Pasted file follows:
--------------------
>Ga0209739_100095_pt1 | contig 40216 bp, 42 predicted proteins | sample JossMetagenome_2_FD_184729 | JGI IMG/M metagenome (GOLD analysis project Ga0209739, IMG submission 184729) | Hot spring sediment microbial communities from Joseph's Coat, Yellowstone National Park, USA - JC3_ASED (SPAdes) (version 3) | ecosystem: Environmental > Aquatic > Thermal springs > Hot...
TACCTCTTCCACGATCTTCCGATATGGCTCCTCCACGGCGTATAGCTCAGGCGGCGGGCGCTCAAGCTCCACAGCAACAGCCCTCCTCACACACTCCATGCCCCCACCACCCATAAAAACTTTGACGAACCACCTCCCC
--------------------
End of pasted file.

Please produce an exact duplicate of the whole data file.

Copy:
>Ga0209739_100095_pt1 | contig 40216 bp, 42 predicted proteins | sample JossMetagenome_2_FD_184729 | JGI IMG/M metagenome (GOLD analysis project Ga0209739, IMG submission 184729) | Hot spring sediment microbial communities from Joseph's Coat, Yellowstone National Park, USA - JC3_ASED (SPAdes) (version 3) | ecosystem: Environmental > Aquatic > Thermal springs > Hot...
TACCTCTTCCACGATCTTCCGATATGGCTCCTCCACGGCGTATAGCTCAGGCGGCGGGCGCTCAAGCTCCACAGCAACAGCCCTCCTCACACACTCCATGCCCCCACCACCCATAAAAACTTTGACGAACCACCTCCCC